• The room is required to be of sufficient size to enable a restraint team of five members to surround a patient within the room, yet allow sufficient separation between the patient and restraint team to make it difficult for the patient to strike any member of the team. Because of this, and the need to avoid enclosed spaces for agitated patients, the room should ideally be square (or near square) in shape and at least 16m2 in floor area.

Examination/Treatment Room

This should be immediately adjacent to the interview room. It should contain adequate facilities for physical examination, however the inclusion of unnecessary and easily dislodged equipment should be avoided. If operational policy dictates that IV sedation is to occur in this area, it should contain the appropriate facilities and monitoring equipment, mounted out of reach of the potentially violent patient. It should contain the minimum of additional fittings or hard furnishings that could be used to harm an uncontrolled patient or staff. It should be of sufficient size to allow a restraint team of five people to surround a patient on a standard Emergency Department bed and should be at least 16m2 in floor area.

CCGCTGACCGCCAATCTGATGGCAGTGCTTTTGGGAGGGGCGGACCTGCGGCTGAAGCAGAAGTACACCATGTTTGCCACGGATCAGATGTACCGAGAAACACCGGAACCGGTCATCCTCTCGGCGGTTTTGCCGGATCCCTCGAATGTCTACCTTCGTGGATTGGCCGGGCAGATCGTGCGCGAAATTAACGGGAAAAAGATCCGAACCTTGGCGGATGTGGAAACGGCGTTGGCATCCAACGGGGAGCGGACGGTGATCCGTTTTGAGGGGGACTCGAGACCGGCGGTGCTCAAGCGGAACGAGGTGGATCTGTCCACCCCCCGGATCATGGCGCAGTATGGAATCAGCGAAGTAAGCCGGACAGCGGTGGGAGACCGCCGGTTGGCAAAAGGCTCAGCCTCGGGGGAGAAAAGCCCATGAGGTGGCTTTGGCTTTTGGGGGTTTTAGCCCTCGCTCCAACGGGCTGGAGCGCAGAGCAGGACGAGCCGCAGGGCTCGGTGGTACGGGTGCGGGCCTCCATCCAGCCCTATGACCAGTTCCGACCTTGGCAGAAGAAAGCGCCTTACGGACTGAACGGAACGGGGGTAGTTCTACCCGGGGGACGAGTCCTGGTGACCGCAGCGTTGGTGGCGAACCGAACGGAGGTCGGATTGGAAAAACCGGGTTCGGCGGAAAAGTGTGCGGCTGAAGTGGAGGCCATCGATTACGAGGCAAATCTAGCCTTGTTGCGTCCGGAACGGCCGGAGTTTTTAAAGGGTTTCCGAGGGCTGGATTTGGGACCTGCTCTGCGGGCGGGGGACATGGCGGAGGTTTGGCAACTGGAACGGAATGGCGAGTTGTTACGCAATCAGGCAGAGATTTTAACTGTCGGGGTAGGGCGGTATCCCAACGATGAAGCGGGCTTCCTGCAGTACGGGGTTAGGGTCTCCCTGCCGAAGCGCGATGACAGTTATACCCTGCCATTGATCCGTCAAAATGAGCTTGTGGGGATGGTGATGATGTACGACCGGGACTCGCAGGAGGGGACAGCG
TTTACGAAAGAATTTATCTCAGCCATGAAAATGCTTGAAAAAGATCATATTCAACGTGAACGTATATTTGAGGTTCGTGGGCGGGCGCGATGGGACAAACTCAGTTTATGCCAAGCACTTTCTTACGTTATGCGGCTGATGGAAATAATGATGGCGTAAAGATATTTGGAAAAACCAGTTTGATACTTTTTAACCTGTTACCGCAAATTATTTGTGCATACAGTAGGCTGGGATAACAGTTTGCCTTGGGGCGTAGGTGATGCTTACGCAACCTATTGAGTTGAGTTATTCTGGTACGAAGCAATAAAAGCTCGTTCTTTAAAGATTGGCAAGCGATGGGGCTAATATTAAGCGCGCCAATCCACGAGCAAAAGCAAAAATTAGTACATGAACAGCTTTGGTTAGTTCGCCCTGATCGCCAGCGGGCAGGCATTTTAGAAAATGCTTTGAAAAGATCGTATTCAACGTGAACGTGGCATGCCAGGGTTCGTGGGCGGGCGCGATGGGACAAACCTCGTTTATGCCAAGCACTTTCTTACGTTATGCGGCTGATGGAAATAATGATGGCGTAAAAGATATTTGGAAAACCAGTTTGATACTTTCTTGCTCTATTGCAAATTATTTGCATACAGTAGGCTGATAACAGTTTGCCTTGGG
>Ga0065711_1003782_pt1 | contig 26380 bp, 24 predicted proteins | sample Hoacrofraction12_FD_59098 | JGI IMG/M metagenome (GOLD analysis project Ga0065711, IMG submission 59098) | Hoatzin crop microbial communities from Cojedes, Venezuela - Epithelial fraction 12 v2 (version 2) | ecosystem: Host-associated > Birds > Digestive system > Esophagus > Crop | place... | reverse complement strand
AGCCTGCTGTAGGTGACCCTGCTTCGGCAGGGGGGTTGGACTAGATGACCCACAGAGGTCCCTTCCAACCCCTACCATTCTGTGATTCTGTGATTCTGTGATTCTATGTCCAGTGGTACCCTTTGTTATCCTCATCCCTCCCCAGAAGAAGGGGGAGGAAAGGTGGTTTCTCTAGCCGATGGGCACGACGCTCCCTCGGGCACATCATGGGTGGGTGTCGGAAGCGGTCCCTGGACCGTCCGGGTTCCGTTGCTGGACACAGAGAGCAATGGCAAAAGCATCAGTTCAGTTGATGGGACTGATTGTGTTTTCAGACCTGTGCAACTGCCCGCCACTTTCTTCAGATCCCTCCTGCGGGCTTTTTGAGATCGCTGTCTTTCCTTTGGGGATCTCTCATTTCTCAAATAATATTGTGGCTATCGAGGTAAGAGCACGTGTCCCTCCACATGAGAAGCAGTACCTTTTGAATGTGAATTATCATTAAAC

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Gerard O’Dea is a conflict management, personal safety and physical interventions training consultant.  He is the training director for Dynamis, a specialist provider of personal safety and violence management programmes and the European Adviser for ‘Verbal Defense and Influence’, a global programme which addresses the spectrum of human conflict.  www.dynamis.training

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Gerard O'Dea is the Director of Training for Dynamis. Training Advisor, Speaker, Author and Expert Witness on Personal Safety, Conflict Management and Physical Interventions, he is the European Advisor for Vistelar Conflict Management, a global programme focussing on the spectrum of human conflict.

Gerard O'Dea

  1. I am a PT not a SLP but i think the same comments would apply to all our our intieprofessronal team. We need to know how to be safe, then to know how to assess properly so we can be progressive and try to help all our patients reach great functional outcomes and goals. I think in the comment you made it was clear you are assessing your skills and for the most part feel you are doing a really good job with your patients in several different settings. None of us is an expert in every area for every diagnosos and patient level. We do the best we can and then consider does the patient need more than I can deliver? If that is the case do we refer to someone with a particular area of expertise that the patient needs? That is not a failure as if we are generalists and doing a good job we need to know what we can do and when the patient should be referred or have a consult with another healthcare professional that could look with a new set of eyes and experience.Sounds like you are doing a really good job and have to deal with various settings which sure isn’t easy!Donna Frownfelter PT, DPT, CCS, MA, RRT